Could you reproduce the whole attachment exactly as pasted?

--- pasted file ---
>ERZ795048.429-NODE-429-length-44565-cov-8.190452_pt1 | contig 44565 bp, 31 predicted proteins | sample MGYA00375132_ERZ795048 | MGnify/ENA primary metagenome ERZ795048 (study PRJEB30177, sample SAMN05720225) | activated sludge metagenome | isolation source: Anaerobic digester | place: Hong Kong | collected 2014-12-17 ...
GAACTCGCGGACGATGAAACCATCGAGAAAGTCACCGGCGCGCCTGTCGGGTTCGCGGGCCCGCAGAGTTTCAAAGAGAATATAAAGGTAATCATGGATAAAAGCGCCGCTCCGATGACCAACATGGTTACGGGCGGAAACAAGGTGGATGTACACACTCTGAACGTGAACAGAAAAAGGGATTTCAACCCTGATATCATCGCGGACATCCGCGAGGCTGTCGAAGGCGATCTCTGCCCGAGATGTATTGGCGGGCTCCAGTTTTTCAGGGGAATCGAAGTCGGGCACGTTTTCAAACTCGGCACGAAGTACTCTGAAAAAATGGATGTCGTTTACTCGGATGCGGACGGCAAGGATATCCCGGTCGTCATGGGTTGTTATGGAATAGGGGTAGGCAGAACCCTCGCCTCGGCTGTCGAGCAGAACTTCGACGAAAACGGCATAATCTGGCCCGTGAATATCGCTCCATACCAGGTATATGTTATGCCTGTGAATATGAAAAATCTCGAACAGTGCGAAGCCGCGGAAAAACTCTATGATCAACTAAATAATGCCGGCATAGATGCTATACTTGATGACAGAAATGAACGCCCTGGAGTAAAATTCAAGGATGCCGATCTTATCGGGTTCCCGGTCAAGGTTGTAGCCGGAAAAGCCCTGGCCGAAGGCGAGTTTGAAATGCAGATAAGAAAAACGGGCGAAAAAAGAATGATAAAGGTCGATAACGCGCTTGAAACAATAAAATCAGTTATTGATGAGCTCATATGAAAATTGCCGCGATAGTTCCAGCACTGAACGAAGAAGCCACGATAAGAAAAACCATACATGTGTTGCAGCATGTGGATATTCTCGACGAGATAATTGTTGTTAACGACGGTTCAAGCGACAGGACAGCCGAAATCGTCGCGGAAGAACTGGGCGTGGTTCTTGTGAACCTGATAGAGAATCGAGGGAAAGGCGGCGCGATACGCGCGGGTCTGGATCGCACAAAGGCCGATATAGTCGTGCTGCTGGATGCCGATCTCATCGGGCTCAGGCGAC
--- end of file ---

>ERZ795048.429-NODE-429-length-44565-cov-8.190452_pt1 | contig 44565 bp, 31 predicted proteins | sample MGYA00375132_ERZ795048 | MGnify/ENA primary metagenome ERZ795048 (study PRJEB30177, sample SAMN05720225) | activated sludge metagenome | isolation source: Anaerobic digester | place: Hong Kong | collected 2014-12-17 ...
GAACTCGCGGACGATGAAACCATCGAGAAAGTCACCGGCGCGCCTGTCGGGTTCGCGGGCCCGCAGAGTTTCAAAGAGAATATAAAGGTAATCATGGATAAAAGCGCCGCTCCGATGACCAACATGGTTACGGGCGGAAACAAGGTGGATGTACACACTCTGAACGTGAACAGAAAAAGGGATTTCAACCCTGATATCATCGCGGACATCCGCGAGGCTGTCGAAGGCGATCTCTGCCCGAGATGTATTGGCGGGCTCCAGTTTTTCAGGGGAATCGAAGTCGGGCACGTTTTCAAACTCGGCACGAAGTACTCTGAAAAAATGGATGTCGTTTACTCGGATGCGGACGGCAAGGATATCCCGGTCGTCATGGGTTGTTATGGAATAGGGGTAGGCAGAACCCTCGCCTCGGCTGTCGAGCAGAACTTCGACGAAAACGGCATAATCTGGCCCGTGAATATCGCTCCATACCAGGTATATGTTATGCCTGTGAATATGAAAAATCTCGAACAGTGCGAAGCCGCGGAAAAACTCTATGATCAACTAAATAATGCCGGCATAGATGCTATACTTGATGACAGAAATGAACGCCCTGGAGTAAAATTCAAGGATGCCGATCTTATCGGGTTCCCGGTCAAGGTTGTAGCCGGAAAAGCCCTGGCCGAAGGCGAGTTTGAAATGCAGATAAGAAAAACGGGCGAAAAAAGAATGATAAAGGTCGATAACGCGCTTGAAACAATAAAATCAGTTATTGATGAGCTCATATGAAAATTGCCGCGATAGTTCCAGCACTGAACGAAGAAGCCACGATAAGAAAAACCATACATGTGTTGCAGCATGTGGATATTCTCGACGAGATAATTGTTGTTAACGACGGTTCAAGCGACAGGACAGCCGAAATCGTCGCGGAAGAACTGGGCGTGGTTCTTGTGAACCTGATAGAGAATCGAGGGAAAGGCGGCGCGATACGCGCGGGTCTGGATCGCACAAAGGCCGATATAGTCGTGCTGCTGGATGCCGATCTCATCGGGCTCAGGCGAC